Clayton Times: Are you going to incorporate some of your Libertarian principles into your run as a Republican, or will you change some of your stances to appeal to more moderate voters?
Petersen: Nothing is changing. In my heart I’m running as exactly who I am. You don’t earn voters’ trust by changing who you are just to get elected. At the end of the day, if you change who you are just to get elected and you lose, you lose twice. I may not have won the presidency obviously but I won a lot of hearts and minds and at the end of the day if Missouri chooses not to make me their next senator I think I’m going to bring a lot of positive impact in this race by bringing up some issues [that] may not have been brought up. I will hold Republicans to their principles and I will challenge Democrats on their vision for the United States which I think at the moment is not selling well, it’s a bad brand. The leaders of the Democratic party are all in their seventies and they need some fresh blood. I just saw a poll yesterday that showed that millennials are not tied to the Democratic Party so I think there’s opportunity there.
Clayton Times: How do you predict that Republican voters will react if you aren’t willing to change some of your stances?
Petersen: I hope positively because the funny thing is that we haven’t been getting a lot of push-back. I’ve been going to some Republican county meetings and sure there’s still some of the social issues that tend to be [a sticking point] but I believe for the most part they enjoy seeing young people run for office. They’re tired of the same old faces, people who have been in office way too long. While I may be a young person, I’m campaigning on the same old ideas, the Constitution – limited government and liberty. Honestly, if you claim to believe in the Constitution then Libertarian values are very much embodied in that.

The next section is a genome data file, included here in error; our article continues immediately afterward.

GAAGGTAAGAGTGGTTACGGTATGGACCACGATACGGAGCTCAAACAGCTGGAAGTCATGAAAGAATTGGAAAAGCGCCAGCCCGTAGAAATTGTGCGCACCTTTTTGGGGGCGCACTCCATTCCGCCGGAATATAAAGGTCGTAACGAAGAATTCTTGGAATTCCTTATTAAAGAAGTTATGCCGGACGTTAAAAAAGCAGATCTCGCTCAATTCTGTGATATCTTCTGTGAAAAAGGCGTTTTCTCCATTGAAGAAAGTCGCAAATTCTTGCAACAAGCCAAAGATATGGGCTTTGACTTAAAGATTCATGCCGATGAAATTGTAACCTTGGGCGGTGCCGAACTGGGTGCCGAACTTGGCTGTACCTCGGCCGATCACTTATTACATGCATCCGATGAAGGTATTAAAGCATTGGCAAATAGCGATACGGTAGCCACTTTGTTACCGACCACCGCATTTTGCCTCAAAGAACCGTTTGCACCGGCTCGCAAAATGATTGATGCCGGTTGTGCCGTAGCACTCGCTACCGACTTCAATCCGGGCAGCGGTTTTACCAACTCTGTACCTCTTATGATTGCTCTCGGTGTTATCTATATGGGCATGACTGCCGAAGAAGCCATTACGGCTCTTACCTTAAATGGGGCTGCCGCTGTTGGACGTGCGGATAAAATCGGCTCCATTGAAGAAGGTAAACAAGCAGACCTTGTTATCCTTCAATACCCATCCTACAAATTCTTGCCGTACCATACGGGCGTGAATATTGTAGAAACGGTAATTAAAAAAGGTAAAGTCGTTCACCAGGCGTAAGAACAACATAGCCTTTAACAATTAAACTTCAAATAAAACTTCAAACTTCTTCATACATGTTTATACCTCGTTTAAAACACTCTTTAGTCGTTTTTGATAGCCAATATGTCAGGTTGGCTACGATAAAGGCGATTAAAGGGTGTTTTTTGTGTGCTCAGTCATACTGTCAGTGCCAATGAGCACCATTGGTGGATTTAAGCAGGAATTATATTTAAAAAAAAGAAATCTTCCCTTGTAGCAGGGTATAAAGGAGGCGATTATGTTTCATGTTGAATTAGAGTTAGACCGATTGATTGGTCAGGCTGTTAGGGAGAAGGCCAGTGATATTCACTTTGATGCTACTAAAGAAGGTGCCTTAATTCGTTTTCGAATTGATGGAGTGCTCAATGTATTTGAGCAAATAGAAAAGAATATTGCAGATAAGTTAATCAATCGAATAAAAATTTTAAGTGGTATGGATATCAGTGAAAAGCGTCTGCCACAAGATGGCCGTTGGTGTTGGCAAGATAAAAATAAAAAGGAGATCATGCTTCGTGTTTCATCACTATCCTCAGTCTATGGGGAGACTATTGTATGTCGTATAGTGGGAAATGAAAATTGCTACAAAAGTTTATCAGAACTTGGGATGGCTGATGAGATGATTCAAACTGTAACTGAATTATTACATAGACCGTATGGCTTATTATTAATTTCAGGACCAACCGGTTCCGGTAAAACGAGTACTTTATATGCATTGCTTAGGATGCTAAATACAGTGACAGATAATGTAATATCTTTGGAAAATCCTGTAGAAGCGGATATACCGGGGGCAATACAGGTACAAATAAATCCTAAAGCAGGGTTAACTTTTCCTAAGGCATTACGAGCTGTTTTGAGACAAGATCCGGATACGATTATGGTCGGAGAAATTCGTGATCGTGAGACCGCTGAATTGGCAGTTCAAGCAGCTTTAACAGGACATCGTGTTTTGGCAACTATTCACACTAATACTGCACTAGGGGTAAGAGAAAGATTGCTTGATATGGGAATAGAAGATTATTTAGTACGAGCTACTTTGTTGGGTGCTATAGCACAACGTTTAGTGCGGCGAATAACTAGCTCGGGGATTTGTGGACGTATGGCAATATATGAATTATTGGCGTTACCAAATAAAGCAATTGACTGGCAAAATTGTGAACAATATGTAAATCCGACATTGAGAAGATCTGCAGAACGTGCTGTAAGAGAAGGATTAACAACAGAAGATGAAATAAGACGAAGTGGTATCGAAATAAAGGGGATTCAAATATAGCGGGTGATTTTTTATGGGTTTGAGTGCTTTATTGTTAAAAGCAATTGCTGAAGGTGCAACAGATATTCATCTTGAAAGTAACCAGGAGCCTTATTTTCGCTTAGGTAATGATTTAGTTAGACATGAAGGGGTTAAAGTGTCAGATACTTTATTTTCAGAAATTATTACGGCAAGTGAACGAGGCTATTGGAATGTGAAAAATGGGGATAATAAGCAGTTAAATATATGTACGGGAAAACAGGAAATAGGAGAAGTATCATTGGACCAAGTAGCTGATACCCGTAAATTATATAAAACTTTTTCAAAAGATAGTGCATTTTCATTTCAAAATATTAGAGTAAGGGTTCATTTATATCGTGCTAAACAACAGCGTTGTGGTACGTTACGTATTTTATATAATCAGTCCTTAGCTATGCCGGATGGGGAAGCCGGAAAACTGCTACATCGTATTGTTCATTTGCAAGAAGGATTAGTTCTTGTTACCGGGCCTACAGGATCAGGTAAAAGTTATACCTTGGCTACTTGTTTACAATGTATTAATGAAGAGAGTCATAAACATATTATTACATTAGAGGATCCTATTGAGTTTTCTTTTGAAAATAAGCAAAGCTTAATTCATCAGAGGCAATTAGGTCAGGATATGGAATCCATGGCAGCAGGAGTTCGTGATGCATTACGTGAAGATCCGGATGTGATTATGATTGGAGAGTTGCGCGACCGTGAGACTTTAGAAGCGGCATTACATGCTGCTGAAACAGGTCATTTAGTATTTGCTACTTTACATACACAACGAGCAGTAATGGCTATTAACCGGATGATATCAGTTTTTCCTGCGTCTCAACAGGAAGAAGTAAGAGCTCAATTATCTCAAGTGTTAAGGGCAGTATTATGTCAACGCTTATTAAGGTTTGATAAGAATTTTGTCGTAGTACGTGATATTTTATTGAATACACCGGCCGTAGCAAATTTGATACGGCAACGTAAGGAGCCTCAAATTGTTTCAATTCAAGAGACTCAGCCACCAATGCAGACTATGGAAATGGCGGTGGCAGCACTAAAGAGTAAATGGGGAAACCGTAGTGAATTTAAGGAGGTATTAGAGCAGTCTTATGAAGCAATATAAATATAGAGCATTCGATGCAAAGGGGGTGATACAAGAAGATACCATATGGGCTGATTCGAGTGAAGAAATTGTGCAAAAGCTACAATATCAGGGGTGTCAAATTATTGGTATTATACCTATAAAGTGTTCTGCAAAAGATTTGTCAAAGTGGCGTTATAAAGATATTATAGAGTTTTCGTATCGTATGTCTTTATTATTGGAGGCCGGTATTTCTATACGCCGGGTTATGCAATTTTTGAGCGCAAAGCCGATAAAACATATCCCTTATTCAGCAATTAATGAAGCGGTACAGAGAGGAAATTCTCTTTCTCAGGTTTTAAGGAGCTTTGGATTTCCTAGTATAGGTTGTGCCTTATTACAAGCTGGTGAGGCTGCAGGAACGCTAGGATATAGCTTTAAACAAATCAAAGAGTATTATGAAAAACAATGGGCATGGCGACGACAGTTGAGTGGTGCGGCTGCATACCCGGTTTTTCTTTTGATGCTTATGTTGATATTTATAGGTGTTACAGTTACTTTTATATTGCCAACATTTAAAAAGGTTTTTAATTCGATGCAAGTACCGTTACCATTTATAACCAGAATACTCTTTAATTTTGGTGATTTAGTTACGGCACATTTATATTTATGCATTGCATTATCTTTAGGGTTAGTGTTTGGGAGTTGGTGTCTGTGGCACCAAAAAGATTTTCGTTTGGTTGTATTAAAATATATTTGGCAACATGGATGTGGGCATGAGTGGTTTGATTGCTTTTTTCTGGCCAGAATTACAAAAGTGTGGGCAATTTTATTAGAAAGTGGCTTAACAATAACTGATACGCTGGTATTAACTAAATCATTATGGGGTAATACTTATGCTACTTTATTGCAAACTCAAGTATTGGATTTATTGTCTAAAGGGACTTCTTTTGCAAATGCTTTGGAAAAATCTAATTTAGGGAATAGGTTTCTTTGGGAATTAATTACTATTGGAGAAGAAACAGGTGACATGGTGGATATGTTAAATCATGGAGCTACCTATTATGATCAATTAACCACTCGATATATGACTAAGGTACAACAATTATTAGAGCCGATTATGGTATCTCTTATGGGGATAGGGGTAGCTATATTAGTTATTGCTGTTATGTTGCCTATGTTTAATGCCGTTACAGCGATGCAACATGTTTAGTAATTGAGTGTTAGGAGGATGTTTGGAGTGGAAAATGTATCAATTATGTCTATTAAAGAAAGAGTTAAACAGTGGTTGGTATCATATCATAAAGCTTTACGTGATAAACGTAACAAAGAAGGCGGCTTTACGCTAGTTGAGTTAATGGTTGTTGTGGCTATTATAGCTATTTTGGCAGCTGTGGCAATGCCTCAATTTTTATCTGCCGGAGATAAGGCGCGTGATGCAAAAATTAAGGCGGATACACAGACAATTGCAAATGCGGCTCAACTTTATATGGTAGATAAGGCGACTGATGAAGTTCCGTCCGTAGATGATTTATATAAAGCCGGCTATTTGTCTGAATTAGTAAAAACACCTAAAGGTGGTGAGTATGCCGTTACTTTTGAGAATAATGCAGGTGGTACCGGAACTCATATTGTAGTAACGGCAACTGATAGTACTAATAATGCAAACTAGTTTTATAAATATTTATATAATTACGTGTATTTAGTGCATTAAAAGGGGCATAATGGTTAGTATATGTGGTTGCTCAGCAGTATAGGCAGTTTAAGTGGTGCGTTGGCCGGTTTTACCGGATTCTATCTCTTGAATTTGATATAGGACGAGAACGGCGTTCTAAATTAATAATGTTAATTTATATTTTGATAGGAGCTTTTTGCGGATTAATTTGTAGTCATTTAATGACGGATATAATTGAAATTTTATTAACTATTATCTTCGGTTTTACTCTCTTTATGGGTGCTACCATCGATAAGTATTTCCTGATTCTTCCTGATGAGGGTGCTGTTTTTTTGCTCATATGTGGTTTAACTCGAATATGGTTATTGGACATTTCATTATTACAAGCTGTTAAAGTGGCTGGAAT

Clayton Times: What’s the best balance in appealing to core Libertarians but also getting that Republican or even Democratic vote?
Petersen: There is a bit of a challenge when you’re speaking to different audiences — you want to talk about issues that they care about. I think most importantly, you really need to be a good listener. A lot of times the problem with politicians is that they’re going to go out there and tell people how it’s going to be but the way not to alienate them, and not to alienate your Libertarian base is first ask people what issues they care about. The things that I’m hearing out there so far [is] healthcare number one, number two jobs, number three taxes, after that they are worried about things like prescription drug problems. A lot of times the voters will support a candidate that they don’t agree with a 100 percent of the time, that happens a lot. Sometimes you can’t win them all, because if you try and please everybody you end up pleasing nobody. So you have to stick with what you believe in but at the end of the day I think voters really want somebody that will listen to them.